Palestinian girl whom Merkel caused to cry wants to abolish Israel

Reem Sahwil made headlines earlier this month when German chancellor told her she couldn't remain a refugee in Germany during television appearance.

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July 28, 2015 13:30
1 minute read.

Merkel comforts young Palestinian refugee

Merkel comforts young Palestinian refugee

 
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BERLIN - Reem Sahwil, the 14-year-old Palestinian girl living in north-east Germany, who garnered world media attention because Chancellor Angela Merkel made her cry, called for Israel’s abolishment this week.

In an interview with newspaper Die Welt am Sonntag, responding to the reporter’s question of “What is Palestine?” Sahwil said, “My hope is that at some time, [Israel] is no longer there, rather only Palestine.”

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She added that “the land should no longer be called Israel, but Palestine.”

The reporter said the interview was becoming difficult and asked her, “Do you know... that Israel and Germany have a special history? That we stand up for the country, that we do not allow Jew-hatred?” Sahwil answered, “Yes, there is freedom of speech. Here I am allowed to say that. I am prepared to discuss everything.”

In a meeting with Merkel earlier this month at an event in the northern city of Rostock, Sahwil – a refugee seeking asylum status – broke down in tears after the chancellor said, “If we say [to refugees], ‘You can all come,’ and, ‘You can all come from Africa’... we just can’t manage that.”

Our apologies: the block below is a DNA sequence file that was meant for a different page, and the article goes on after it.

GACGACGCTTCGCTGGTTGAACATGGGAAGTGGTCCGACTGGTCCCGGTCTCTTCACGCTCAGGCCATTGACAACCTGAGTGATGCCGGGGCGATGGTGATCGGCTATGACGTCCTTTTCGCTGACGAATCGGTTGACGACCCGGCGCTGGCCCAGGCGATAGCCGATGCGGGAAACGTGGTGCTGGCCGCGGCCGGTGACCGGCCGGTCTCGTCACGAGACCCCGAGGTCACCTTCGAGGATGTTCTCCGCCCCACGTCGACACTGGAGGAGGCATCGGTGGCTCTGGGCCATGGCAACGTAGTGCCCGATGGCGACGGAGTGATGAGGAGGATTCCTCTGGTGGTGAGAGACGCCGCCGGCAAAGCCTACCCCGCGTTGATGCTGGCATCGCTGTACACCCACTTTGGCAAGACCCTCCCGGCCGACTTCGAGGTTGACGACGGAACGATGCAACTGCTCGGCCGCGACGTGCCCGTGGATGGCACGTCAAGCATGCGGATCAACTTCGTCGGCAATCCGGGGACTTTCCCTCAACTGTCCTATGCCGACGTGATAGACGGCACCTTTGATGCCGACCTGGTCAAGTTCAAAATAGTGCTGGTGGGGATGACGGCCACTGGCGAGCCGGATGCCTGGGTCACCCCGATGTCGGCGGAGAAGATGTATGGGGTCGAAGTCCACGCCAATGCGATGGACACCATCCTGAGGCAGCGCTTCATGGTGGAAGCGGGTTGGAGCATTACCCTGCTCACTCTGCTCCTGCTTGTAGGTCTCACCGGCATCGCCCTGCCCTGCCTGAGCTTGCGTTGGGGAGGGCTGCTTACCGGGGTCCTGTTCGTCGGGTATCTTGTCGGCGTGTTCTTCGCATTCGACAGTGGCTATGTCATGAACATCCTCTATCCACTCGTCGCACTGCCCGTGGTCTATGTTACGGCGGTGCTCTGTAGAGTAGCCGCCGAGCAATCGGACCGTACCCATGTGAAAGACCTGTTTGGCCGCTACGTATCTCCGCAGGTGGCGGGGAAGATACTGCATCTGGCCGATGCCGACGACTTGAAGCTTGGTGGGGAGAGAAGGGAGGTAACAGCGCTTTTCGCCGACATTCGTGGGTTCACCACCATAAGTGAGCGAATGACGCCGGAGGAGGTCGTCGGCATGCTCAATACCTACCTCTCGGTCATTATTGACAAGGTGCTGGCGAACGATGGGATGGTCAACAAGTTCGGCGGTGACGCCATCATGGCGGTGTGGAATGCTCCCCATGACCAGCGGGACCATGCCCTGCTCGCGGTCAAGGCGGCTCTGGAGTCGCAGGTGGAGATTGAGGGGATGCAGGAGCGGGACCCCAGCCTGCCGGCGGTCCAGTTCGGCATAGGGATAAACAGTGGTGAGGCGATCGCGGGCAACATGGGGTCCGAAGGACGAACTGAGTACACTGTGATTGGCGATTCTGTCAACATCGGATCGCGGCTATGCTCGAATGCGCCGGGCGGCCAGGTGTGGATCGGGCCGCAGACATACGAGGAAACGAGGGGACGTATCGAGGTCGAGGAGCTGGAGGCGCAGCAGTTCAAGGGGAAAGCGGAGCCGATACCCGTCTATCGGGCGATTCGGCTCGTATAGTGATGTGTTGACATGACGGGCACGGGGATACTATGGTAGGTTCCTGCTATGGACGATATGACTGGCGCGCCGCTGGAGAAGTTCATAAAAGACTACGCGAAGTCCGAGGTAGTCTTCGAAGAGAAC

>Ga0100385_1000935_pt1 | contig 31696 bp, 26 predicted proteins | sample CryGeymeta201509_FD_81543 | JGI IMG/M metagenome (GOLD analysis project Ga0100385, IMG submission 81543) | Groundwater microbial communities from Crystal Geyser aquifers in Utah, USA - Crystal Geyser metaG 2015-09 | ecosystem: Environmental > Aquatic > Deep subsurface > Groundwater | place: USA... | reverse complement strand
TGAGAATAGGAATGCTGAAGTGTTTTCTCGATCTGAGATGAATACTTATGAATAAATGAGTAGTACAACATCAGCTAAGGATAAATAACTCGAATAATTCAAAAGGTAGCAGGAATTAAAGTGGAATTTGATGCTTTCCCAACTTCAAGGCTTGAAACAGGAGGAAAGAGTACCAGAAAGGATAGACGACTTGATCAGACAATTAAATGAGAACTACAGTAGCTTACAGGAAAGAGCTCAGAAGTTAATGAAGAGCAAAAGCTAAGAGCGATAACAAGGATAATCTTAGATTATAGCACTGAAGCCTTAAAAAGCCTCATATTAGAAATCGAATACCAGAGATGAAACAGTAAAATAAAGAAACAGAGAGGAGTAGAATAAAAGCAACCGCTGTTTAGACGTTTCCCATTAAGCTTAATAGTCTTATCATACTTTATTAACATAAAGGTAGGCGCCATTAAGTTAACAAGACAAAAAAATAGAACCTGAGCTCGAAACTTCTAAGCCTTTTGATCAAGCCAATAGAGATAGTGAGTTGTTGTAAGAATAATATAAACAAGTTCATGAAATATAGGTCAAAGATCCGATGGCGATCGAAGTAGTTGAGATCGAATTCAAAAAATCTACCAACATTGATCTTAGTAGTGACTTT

Merkel – who intervened at that point to stroke the girl’s hair – was later ridiculed on social media for her blunt talk and her posture toward Sahwil. The video exchange between the two of them went viral.

When asked in this week’s interview if Germany was her home, Sahwil – who was born in a Lebanon refugee camp – replied, “No. My home is Palestine.... I will live there at some point.”



However, The New York Times quoted her as saying she would like to “study and live permanently” in Germany. The Global Post also reported that she did not want to leave Germany.

Sahwil has lived in Germany for five years and is a fluent German speaker. She wants to become a translator to help immigrants with language problems. The Times report said Sahwil’s family had come to Germany for economic reasons.

Other family members live in the Wavel Camp in Lebanon’s Bekaa Valley.


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